Depression is REAL. It affects many people regardless of sex, race, or religion. It doesn’t care if you’re living in poverty or in wealth. It can affect any one in any walk of life.
I have been there. After my hysterectomy at the young age of 30 I became a person I didn’t even know.
Nothing made me happy.
Everything made me angry.
I felt as if no one cared, as if no one was there for me.
I wondered what the purpose of life was – why did I even exist?
I was trying to work through these feelings of mistrust, inadequacy and lack of self when my mother suddenly died. I was devastated. I was suicidal – but I knew I had to be there for my children. I didn’t want their father raising them alone. I thought he was too strict and unable to give the kids the unconditional love they needed.
I found a life coach that allowed me to talk out my problems and my feelings. She helped me to set goals and to take baby-steps towards achieving them.
During this time, a good friend of ours was also depressed. He was admitted to the VA psych ward and put on anti-depressants.
He continued to get worse.
He began beating his wife (he had never laid a hand on her the 20 years prior.)
He became more isolated and found no joy in anything or anyone. All he talked about was dying – and he even knew how he would do it – he would jump off the bridge onto the 91 freeway. Within months this was his reality. It was a very sad day in June that he took his life.
At first I thought how brave he was to go through with his plan (remember I was pretty depressed myself.) Now as I look back on these years, my thoughts have changed. I wanted to get better – just as my friend did. He didn’t really want his life to end; he wanted to end the pain – the isolation – the loneliness – the despair.
I never used any sort of drugs. I was fortunate to have a life coach who listened to me – and helped me to look at life in new ways. I was also fortunate enough to have a friend, Liz, who could basically see what was inside my heart. She allowed me to be me, to FEEL all the feelings I needed to feel to heal.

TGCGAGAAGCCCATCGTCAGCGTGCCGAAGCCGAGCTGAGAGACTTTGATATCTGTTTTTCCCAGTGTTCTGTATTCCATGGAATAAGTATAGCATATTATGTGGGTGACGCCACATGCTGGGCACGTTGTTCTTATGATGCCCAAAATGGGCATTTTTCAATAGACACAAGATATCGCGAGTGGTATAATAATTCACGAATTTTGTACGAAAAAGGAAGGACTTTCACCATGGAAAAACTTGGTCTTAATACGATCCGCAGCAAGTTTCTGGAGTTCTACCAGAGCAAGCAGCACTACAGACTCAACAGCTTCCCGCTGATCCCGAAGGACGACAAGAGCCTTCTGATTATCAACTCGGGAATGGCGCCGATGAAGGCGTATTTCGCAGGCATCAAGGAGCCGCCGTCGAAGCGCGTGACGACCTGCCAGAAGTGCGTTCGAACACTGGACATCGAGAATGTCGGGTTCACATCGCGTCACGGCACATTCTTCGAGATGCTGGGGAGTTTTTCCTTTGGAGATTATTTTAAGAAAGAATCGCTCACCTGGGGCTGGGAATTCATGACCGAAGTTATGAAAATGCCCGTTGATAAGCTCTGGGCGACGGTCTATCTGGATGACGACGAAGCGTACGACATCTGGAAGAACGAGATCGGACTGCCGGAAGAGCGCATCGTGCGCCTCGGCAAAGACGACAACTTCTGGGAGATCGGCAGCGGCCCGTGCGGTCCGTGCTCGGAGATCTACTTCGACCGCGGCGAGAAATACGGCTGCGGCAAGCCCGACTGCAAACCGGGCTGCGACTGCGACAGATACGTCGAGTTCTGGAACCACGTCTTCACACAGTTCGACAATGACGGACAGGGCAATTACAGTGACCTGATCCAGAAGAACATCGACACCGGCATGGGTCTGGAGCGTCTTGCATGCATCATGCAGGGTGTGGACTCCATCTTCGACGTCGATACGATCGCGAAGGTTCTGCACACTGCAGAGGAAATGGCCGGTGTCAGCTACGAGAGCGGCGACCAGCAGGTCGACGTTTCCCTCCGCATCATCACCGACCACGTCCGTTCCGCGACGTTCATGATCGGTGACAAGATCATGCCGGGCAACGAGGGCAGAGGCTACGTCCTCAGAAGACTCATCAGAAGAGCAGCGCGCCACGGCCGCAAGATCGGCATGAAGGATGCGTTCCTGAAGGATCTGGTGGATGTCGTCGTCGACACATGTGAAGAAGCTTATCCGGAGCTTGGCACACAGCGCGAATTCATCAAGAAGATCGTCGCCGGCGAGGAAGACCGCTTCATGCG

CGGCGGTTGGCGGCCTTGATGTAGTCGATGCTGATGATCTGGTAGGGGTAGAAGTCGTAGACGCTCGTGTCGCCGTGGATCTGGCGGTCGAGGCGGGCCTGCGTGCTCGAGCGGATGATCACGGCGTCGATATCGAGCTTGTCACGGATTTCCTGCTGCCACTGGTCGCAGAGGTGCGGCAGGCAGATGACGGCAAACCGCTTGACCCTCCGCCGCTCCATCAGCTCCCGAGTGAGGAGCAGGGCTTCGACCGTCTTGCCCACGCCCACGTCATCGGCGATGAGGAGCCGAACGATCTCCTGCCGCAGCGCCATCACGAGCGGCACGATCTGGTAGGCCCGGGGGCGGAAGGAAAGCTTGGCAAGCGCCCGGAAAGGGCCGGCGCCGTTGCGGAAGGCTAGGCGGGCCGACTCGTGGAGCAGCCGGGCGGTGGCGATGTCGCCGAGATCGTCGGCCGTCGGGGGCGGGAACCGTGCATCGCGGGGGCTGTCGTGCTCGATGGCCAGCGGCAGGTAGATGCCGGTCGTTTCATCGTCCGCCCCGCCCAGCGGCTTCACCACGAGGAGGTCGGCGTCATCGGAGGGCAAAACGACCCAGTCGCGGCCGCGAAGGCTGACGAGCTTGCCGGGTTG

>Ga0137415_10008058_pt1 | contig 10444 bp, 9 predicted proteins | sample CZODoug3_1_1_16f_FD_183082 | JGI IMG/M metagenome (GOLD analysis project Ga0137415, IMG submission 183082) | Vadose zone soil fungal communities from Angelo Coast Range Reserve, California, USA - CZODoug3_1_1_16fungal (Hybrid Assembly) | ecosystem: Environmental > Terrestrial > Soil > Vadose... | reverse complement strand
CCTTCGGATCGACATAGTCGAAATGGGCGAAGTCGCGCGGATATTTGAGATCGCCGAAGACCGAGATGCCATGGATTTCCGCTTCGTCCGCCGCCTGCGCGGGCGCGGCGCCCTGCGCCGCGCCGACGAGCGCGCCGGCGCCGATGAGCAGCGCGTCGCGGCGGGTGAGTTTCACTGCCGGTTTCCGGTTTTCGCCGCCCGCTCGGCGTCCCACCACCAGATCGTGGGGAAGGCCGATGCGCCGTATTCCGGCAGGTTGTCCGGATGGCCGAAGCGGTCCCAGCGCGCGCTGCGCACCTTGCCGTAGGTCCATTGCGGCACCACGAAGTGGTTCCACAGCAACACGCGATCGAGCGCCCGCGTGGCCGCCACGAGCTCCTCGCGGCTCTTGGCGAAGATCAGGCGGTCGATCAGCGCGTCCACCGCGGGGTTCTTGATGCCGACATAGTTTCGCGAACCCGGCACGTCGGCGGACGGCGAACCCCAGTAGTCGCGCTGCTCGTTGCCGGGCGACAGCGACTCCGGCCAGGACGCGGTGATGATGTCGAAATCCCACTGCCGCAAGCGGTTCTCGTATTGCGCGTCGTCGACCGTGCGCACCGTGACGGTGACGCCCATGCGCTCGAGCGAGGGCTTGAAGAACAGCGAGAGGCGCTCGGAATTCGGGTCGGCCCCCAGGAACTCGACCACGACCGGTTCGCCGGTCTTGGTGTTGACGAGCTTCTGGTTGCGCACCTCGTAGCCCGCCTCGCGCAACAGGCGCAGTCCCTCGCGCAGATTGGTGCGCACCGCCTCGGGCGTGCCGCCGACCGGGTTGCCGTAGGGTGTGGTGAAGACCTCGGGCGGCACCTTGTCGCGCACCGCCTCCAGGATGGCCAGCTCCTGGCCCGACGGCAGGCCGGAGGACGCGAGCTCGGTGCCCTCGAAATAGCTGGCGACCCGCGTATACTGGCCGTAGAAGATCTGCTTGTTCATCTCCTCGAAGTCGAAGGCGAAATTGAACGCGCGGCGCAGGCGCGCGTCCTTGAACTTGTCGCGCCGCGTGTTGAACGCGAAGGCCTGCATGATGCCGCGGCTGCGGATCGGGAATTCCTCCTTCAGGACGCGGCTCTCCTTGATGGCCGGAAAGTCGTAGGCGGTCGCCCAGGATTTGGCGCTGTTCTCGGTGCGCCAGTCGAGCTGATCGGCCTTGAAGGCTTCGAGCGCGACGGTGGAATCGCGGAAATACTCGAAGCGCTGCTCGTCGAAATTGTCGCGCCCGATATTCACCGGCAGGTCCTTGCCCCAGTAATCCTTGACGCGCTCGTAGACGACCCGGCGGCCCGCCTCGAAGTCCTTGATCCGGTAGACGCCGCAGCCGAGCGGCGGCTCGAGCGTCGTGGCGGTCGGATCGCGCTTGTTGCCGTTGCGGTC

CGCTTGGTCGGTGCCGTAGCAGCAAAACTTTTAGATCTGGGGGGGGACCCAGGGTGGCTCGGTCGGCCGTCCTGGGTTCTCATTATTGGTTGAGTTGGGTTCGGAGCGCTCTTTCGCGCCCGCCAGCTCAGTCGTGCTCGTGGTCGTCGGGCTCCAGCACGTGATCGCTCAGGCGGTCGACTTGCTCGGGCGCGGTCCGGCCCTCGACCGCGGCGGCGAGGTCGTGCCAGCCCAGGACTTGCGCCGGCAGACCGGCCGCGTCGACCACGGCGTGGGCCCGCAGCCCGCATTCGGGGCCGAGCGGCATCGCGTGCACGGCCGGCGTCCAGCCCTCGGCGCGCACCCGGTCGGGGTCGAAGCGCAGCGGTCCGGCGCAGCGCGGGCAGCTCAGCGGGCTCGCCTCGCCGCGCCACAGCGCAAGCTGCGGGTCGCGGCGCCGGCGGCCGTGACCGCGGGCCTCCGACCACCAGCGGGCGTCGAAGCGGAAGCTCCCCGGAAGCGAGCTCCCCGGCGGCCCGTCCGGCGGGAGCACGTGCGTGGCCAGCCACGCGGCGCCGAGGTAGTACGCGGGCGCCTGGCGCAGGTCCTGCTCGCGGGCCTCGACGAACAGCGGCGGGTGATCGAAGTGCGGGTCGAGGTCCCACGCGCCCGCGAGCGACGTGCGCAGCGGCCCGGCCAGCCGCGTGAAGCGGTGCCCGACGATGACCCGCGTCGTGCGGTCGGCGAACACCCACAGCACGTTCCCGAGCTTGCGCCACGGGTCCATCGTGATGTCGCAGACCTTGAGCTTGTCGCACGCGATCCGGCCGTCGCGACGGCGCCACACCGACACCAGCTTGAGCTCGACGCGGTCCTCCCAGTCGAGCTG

My coach told me to constantly repeat the Serenity Prayer….
“God grant me the serenity to accept the things I cannot change, the courage to change the things I can,
and wisdom to know the difference.”
Note: The origins of the Serenity Prayer are unknown. It has been traced as far back as the 14th century. It is the prayer that AA adopted as its creed.
I believe that people often get depressed because of something they can not change. Whether it is something about themselves or about another.
Depression just like happiness and any other feeling that we have begins as a thought. This thought is a seed. And when watered and nurtured the seed turns into a very large destructive feeling – Depression.
Earl Nightingale in The Strangest Secret
To overcome depression, we must weed out our mind of the destructive thoughts and replace them with constructive thoughts. It’s not really as easy as I may be making it sound … It does take time and consistency.
When I began accepting things that I could not change, and began being grateful for the things that I did have, my depression began to lift. It was a long struggle. Listening to tapes on self esteem and letting go of your past, helped me tremendously.
If you have a loved one that you believe is depressed, please don’t tell them to “Snap out of it.” That just makes it worse. The best thing you can do is: 1) Compliment them when appropriate, 2), Listen to them, 3) Accept their feelings – don’t try to fix them or change them. Try to help them find something in life that they enjoy.
If you are depressed, you may want to consider a life coach or psychotherapy, before jumping into anti-depressants. I honestly believe that many people stay down because the pills can’t change their way of thinking. In today’s society we have been led to believe that taking this pill or that pill will fix everything…
DISCLAIMER: Please note that this is just my opinion, and my story of how I overcame depression. If you are under medical care – continue with whatever drugs or therapy your physician has prescribed for you.